EU farmers must comply with some of the strictest rules in the world. This set of rules provides the users of EU-grown biomass with guarantees in sustainability across climate change, water, soil, biodiversity and landscape.
Starch Europe notes the inclusion of the Coupled Income Support (CIS) in the CAP Strategic plans and calls on the Commission to ensure fair competition across the EU
Since the 2013 reform of the CAP, five out of ten producing Member States recouple direct payments to the growing of starch potatoes in the EU. Voluntary coupled support for starch potato can be a suitable measure in some Member States, provided that it does not distort competition between economic players.
5a. Starch Europe believes it is of utmost importance that – in cases where such coupled support is granted – the applicable conditions are closely scrutinized by the Commission as part of their approval of the Member States’ CAP Strategic Plans, to ensure fair competition across Europe between starch potato farmers, and between the factories they supply their potatoes to.
Starch Europe believes that increased subsidiarity will lead to distortions of competition between farmers and industries across the Member States and threatens the functioning of the Single Market
5b. The new delivery model and increased subsidiarity allows Member States to make policy choices based on their priorities and targets, creating uncertainties about the implementation of the provisions governing the next CAP, reducing coherence and transparency and adding complexity with the potential of creating significant divergences across Member States.
Starch Europe supports the Commission’s proposal onHorizon Europe to dedicate 10 billion euros to food, agriculture, rural development and the bioeconomy under the ‘food and natural resources’ cluster
In addition to its uses in many food products, starch has multiple industrialapplications. Ranging from hydrolysed wheat starch found in shampoos to dextrose found in pharmaceutical applications, the EU starch industry continuously innovates to meet changing customer and consumer needs for new applications, developing the functionalities of the starch products and replacing fossil-based ingredients with renewable and biodegradable starch-based ones.
Bio-based products as alternatives to fossil-fuel counterparts are key to developing a sustainable economy based on renewable materials in Europe.
The role of research in food is equally crucial: Starch Europe supports the greater food orientation of Horizon Europe and calls on the Commission to support the industrial development of a sustainable and competitive supply chain for all plant-based proteins in the EU .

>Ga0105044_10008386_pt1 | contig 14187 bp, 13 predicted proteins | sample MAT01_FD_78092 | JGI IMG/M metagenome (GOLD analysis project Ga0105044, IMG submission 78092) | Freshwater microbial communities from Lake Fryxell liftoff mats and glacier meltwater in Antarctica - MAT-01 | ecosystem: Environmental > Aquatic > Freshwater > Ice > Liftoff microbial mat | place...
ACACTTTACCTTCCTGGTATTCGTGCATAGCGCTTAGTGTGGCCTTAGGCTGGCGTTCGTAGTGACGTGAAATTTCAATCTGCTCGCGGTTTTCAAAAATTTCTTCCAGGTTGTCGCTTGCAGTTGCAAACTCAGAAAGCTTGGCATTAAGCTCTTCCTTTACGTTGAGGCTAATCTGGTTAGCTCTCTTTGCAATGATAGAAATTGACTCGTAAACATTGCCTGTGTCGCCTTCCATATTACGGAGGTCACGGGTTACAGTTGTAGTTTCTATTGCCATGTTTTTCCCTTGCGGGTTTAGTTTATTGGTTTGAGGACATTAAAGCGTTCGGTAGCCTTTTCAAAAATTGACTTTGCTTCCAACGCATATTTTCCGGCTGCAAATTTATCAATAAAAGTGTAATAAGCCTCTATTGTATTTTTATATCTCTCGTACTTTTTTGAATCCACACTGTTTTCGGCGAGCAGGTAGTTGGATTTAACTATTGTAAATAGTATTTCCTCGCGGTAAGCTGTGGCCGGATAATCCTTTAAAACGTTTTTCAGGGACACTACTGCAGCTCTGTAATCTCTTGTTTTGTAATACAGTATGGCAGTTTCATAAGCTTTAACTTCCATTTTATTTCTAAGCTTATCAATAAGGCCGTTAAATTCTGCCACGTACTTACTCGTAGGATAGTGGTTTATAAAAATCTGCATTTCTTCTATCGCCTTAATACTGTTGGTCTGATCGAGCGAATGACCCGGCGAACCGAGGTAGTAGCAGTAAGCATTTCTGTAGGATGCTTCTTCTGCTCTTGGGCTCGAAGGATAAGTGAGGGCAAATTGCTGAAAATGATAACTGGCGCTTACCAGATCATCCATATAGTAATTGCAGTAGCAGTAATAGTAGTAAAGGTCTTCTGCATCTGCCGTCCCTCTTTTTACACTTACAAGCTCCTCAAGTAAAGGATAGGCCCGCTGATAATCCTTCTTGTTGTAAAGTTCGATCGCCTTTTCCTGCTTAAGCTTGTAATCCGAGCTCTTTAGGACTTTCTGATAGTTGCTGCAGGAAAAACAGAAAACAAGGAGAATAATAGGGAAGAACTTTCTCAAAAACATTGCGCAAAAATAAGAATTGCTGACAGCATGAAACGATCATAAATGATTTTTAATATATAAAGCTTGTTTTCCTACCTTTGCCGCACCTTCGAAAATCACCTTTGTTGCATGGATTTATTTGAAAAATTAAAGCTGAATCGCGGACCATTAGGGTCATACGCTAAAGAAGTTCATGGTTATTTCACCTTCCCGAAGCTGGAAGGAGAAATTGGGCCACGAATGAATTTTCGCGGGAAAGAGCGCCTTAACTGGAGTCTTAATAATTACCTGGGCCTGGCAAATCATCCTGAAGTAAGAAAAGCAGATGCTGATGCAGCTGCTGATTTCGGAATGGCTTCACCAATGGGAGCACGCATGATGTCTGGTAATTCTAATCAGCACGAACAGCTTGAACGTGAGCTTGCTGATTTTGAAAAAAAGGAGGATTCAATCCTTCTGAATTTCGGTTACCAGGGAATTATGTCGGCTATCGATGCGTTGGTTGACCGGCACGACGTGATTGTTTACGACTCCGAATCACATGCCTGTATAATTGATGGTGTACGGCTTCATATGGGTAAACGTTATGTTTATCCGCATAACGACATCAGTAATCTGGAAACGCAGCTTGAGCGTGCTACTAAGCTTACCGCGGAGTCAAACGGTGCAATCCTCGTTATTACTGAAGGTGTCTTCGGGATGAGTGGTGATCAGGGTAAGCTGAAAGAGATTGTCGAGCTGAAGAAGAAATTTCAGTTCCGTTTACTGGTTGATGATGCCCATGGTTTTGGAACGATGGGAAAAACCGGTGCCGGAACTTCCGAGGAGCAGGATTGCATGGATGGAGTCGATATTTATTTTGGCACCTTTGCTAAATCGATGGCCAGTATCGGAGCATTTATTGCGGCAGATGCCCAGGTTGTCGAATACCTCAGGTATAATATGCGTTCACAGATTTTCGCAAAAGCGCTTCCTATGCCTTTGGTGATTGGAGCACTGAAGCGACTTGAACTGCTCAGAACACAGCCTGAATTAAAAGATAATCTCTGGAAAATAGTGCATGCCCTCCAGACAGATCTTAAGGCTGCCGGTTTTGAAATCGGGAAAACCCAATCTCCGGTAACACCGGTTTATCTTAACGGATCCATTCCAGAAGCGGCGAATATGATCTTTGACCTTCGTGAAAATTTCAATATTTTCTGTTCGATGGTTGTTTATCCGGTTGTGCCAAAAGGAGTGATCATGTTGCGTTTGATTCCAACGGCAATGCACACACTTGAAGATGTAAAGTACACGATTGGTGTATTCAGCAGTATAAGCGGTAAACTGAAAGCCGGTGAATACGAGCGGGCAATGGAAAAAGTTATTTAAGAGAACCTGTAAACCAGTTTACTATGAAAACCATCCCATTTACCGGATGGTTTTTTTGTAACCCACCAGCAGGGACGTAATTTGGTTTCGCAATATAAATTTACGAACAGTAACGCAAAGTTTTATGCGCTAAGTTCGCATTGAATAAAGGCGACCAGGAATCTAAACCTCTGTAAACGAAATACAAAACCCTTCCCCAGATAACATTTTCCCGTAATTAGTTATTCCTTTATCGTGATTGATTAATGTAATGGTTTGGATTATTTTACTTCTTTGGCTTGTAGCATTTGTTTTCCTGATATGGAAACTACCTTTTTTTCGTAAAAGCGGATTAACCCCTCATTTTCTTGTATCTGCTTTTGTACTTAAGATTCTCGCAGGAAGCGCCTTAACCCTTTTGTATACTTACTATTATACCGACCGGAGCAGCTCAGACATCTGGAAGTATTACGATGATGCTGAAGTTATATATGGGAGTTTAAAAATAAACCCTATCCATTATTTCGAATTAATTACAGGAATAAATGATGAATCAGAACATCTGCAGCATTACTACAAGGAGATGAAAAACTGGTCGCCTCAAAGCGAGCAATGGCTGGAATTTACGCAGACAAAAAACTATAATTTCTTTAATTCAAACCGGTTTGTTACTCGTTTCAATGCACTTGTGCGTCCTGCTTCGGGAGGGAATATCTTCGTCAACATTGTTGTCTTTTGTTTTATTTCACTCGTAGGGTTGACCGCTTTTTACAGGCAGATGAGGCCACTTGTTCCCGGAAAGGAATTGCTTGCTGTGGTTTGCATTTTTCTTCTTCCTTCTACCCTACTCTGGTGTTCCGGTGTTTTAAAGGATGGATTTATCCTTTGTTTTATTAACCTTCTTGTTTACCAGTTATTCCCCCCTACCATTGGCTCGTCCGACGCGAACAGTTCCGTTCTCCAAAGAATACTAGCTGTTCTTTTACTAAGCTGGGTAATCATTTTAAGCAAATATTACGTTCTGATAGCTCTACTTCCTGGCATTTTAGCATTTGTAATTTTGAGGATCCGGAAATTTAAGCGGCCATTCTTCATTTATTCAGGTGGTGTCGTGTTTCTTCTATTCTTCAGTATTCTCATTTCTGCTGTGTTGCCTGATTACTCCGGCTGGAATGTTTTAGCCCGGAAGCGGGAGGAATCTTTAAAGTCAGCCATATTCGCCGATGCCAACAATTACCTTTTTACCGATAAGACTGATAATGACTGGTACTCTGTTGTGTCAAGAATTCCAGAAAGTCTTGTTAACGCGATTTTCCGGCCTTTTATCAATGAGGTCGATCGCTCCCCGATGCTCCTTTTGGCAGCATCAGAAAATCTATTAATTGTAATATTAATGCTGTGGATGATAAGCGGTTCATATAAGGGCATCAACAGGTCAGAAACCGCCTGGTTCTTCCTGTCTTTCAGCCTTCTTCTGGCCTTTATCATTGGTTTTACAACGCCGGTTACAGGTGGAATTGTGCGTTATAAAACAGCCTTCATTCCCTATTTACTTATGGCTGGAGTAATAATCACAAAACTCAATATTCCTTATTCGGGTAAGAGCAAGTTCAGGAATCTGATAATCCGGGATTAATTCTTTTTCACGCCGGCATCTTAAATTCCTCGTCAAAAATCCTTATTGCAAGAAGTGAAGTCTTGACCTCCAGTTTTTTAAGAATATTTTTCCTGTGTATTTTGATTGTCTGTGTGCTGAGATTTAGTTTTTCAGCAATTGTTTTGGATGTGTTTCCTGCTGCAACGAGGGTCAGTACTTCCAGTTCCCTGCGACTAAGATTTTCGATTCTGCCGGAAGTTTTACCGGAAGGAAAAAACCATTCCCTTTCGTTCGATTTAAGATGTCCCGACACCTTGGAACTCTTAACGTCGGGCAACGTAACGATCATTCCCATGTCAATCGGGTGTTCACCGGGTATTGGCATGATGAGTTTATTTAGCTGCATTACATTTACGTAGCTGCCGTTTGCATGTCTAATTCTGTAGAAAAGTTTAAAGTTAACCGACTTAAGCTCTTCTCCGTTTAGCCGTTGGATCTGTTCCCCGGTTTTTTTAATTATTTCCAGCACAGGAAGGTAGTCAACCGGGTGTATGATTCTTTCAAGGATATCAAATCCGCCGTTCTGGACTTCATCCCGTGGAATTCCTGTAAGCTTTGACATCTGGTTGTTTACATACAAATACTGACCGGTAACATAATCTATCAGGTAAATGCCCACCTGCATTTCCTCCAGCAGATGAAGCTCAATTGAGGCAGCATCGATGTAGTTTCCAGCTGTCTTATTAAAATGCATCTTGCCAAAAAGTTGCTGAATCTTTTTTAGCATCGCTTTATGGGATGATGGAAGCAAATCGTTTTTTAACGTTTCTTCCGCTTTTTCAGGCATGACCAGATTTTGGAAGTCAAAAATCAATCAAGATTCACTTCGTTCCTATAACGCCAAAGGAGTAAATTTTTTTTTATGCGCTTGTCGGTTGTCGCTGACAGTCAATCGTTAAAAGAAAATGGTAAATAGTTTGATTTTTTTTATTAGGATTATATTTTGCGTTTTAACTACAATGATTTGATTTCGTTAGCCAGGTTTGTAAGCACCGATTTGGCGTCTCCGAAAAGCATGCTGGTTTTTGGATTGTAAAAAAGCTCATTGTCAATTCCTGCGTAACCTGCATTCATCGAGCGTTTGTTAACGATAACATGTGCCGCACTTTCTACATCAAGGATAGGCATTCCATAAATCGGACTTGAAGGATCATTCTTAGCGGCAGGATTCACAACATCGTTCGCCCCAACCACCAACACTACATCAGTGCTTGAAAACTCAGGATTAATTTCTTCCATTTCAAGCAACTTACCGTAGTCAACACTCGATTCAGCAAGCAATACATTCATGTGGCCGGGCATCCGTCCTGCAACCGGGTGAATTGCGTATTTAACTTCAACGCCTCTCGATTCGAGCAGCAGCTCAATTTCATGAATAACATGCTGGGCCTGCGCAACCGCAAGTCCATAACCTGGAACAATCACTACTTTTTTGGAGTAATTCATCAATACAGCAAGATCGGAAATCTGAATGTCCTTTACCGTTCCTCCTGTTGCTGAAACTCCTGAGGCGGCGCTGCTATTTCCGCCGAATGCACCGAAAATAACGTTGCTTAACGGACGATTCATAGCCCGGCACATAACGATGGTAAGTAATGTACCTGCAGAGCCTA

6.For all these reasons, Starch Europe opposes any cut to the budget of this ‘food and natural resources’ cluster. EU R&D support is crucial to realising the potential of the bioeconomy in the EU: it promotes research and innovation at the farm and industry levels, making the European bioeconomy more competitive and sustainable in the EU and on the world market.
Summary of Starch Europe’s recommendations and concerns:
1.A sufficient budget in line with the political ambitions
2. Strengthened risk management tools to help farmers manage price fluctuations and modernise farm holdings across the board
3. EU R&D funding to help farmers meet sustainability challenges, including the reduction in pesticide use
4. Greater market-orientation and sustainability of the new CAP enable :
the EU starch industry to secure the availability and quality of EU-grown raw materials, thereby strengthening the industry’s competitiveness
EU farmers to promote the sustainability of their CAP-compliant raw materials as a competitive edge on the world market, thanks to the greater emphasis on the environmental pillar of sustainability
5. Fair competition between farmers and industries across the Member States -particularly with the inclusion of Coupled Income Support (CIS) in the CAP Strategic plans - and preservation of the integrity of the single market
6. Support to the Commission’s proposal on Horizon Europe to dedicate 10 billion euros to food, agriculture, rural development and the bioeconomy under the ‘food and natural resources’ cluster.
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In late 2023, the European Commission is due to publish its proposal for a legislative framework on sustainable food systems (FSFS). This proposal, once adopted, will likely provide the framework for a multitude of specific actions to help promote a sustainable food system going forward for years to come. It is of paramount importance to get that right.
This paper aims to demonstrate the substantial contribution so far of the EU starch industry to a sustainable food system, as well as what core needs our sector has for that contribution to continue, and even increase.